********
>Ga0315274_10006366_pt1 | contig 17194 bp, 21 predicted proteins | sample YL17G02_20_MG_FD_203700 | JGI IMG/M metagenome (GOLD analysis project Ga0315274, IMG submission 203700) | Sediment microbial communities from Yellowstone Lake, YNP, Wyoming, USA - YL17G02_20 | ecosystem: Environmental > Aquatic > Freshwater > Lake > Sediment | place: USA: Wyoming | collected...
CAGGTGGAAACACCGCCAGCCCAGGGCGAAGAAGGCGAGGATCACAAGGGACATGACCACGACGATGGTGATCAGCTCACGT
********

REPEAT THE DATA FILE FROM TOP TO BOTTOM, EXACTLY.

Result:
>Ga0315274_10006366_pt1 | contig 17194 bp, 21 predicted proteins | sample YL17G02_20_MG_FD_203700 | JGI IMG/M metagenome (GOLD analysis project Ga0315274, IMG submission 203700) | Sediment microbial communities from Yellowstone Lake, YNP, Wyoming, USA - YL17G02_20 | ecosystem: Environmental > Aquatic > Freshwater > Lake > Sediment | place: USA: Wyoming | collected...
CAGGTGGAAACACCGCCAGCCCAGGGCGAAGAAGGCGAGGATCACAAGGGACATGACCACGACGATGGTGATCAGCTCACGT